There was a short period of silence, before the mage took up the argument again.
“Palantharins do not reserve a similar hatred for warriors, or orcs, or hobgoblins. They are just as capable of destruction as I am.”
“No, they are not. Not even nearly. A warrior can, with the swipe of a sword, kill a man. You could, with a mumble and a gesture, summon a pack of demons from the dark side of existence. The ramifications of the actions of a warrior are nowhere close to those of a mage. There are so many more warriors in the world than we can number, and yet they are unable to overthrow it, although many of them try their best.” The old priest sighed before he went on: “When a mage comes up with a means to fly, he makes use of that means, even if it means the enslaving of a spirit of air. His power is enormous, but it comes without guidelines.”
“We don’t use that spell anymore, and when it was first invented we didn’t know it enslaved anyone.”
“And they didn’t care to check, either. It all seemed innocent enough, but it wasn’t. And that is exactly my point.”
“Magic has done so much good in the world.
With magic we found out how some diseases spread, and we can prevent it.”
”And promptly that knowledge was used in warfare.”
“But the inventor can hardly be held accountable for that.” The priest smiled and shook his head in agreement.
“No, he meant well. But think of a more typical example. What is the most devastating spell you know?”
“The elves can cause mountains to uproot and throw them on their enemies.”
“Well, the elves aside, then, since we both know that elves never actually did that.” The mage thought it over.
“There is a spell that can open a magical gate, through which a stream of magma will flow. The damage is greater than even very powerful volcanic eruptions.”
“How was that spell invented?”
“It was meant to be another combat spell, one that struck a certain area. Testing was needed to see just how powerful it was.”
“So the mage who made it didn’t really know what it was? The most destructive spell at your disposal was invented more or less by accident?” The mage looked down and nodded. The priest continued.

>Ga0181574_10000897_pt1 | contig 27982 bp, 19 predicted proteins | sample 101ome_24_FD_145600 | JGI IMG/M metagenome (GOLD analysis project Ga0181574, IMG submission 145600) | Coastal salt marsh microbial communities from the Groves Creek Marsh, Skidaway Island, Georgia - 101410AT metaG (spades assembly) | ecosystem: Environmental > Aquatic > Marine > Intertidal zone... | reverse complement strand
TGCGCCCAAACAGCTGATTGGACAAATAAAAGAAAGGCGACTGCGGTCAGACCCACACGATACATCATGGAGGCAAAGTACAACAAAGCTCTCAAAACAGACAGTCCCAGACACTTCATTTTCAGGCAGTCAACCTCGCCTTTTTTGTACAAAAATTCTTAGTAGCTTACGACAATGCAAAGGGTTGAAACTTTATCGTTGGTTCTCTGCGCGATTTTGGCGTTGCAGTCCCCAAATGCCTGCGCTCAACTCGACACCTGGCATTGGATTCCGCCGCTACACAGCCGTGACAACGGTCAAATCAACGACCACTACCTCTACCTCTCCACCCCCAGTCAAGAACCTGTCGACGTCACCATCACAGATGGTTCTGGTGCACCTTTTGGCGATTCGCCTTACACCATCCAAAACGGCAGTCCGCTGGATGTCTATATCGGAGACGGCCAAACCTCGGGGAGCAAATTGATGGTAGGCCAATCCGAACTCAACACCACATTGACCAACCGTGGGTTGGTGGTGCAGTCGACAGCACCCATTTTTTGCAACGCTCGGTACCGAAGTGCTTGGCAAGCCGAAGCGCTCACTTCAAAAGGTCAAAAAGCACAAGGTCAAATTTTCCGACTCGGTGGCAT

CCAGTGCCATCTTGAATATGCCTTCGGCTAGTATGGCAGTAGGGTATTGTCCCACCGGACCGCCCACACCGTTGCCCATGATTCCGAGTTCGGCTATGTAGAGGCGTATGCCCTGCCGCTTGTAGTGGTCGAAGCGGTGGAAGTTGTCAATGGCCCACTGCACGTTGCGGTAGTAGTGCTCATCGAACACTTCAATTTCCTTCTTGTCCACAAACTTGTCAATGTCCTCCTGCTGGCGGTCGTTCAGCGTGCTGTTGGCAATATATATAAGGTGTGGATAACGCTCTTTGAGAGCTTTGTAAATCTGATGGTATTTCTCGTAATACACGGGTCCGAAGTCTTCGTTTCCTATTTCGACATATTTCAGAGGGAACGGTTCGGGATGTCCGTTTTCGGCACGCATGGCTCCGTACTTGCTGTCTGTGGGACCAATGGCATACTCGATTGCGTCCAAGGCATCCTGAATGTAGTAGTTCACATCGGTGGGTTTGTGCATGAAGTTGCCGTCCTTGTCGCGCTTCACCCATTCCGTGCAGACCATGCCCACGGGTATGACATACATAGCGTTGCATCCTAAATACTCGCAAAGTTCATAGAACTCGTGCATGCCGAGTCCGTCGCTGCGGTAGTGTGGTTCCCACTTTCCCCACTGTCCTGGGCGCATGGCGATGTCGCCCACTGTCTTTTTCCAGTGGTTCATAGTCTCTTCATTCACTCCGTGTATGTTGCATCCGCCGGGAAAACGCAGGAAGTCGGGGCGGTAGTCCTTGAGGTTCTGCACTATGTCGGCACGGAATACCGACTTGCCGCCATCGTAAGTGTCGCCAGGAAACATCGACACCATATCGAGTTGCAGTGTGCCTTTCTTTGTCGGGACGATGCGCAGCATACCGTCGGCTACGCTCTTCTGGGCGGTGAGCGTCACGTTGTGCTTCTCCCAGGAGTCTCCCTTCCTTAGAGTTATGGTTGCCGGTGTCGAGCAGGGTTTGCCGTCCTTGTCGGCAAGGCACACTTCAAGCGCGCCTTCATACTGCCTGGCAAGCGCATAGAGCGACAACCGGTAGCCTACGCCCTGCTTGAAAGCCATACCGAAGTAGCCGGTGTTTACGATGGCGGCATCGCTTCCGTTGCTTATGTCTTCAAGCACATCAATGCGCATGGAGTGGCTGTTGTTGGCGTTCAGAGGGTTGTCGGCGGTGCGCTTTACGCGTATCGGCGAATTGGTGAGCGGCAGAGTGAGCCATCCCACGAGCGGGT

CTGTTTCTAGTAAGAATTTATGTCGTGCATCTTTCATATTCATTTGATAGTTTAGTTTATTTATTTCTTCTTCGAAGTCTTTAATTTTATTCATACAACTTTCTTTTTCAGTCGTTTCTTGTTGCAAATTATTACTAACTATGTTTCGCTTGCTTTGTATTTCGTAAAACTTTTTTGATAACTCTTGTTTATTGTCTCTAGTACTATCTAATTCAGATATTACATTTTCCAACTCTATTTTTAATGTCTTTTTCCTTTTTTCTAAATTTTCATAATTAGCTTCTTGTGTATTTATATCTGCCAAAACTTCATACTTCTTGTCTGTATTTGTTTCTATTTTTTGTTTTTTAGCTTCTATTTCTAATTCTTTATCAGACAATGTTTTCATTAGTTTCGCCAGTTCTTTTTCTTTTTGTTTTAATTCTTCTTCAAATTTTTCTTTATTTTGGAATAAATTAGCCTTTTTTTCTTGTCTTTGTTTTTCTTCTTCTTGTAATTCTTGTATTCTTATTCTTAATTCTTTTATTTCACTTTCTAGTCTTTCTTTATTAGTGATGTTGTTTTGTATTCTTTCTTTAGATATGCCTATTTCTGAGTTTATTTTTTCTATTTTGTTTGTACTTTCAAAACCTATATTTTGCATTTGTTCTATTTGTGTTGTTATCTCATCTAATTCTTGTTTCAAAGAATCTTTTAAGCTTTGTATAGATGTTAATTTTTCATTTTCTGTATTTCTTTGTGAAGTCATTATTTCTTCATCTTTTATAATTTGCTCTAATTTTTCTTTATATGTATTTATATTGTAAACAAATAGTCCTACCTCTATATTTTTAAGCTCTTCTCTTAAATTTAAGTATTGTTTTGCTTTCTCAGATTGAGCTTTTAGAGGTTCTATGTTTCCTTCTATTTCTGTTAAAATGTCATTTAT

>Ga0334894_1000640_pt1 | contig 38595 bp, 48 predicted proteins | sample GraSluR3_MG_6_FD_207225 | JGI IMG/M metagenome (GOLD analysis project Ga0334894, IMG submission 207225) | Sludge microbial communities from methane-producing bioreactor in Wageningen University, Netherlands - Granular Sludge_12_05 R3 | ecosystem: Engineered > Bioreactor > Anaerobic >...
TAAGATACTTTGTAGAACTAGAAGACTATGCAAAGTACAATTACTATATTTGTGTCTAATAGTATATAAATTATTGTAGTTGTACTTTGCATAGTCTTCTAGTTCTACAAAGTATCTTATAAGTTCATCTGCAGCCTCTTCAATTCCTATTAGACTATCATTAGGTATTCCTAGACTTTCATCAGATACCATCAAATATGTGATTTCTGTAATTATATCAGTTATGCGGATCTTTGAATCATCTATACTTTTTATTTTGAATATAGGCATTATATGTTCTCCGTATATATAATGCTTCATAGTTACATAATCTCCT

“And was it ever used?”
“You know it was. The Yontarian cities of Zaragon, Lluger and Enordinár were destroyed by it.”
“And some of the suffering caused by the High Priests of Bain was made to ensure that such a spell could never be cast against their cities again.”
They sat in silence for a while, the mage nervously looking about and into the flames, gathering his thoughts. Finally he broke the silence.
“Still I can’t believe that you should tell me how to live my life. Marlin worshippers and elves, your close allies, all argue that everyone has freedom to choose.” The old priest nodded his agreement again.
“Yes, that is certainly true. And look how well elven society works: Everyone is a responsible, good individual. Priests of Marlin use this as their prime example. But elves are not humans. We accept elven mages, because elves are who they are. Their spells are never used to wipe cities out. That is certainly within their power, but they would never do such a thing. All other practitioners of magic have demonstrated their will to cause enormous suffering. If mages were free to test and try, it would just be a matter of time before some capital disaster would strike. Maybe there a hole would be torn in the Chronos, and Entropy would destroy all. Or a great flame would engulf the lands. None of this is beyond the potential power of mages, and if left with enough time, something would go wrong. Somebody would test a new spell without knowing exactly what it would do, or someone would go insane and deliberately try to destroy the world.”
“But I wouldn’t do that,” replied the mage, albeit a bit meekly.
“No, I’m sure you wouldn’t. But let’s face it: The first time you successfully cast a spell, you didn’t know precisely what you were doing. You followed instructions, and you let loose energy that you couldn’t control. It’s the same with each new spell. When you develop new magics that have never been seen before, you can’t be sure about how they behave until you’ve tried. And even then you can’t tell what will happen under strange circumstances. You’ve been taught to use this method, and it yields plenty of results. Everybody wants to move forward, cover new ground.”
“What good would it do for me to stop? Someone else would make the advance.” The old priest shook his head.
“That is probably the poorest reason in the world for doing anything. For one thing it’s egoistic. You want to be first. Apart from that, if you knew that somebody would kill me for being annoying, that shouldn’t lead you to do it before anyone else.”
The mage never did catch much sleep that night.
|Norin p. 1||To Hunt a Huntress|
|The Valorian Way||Sestranon Clearfaith and the Second Mage War|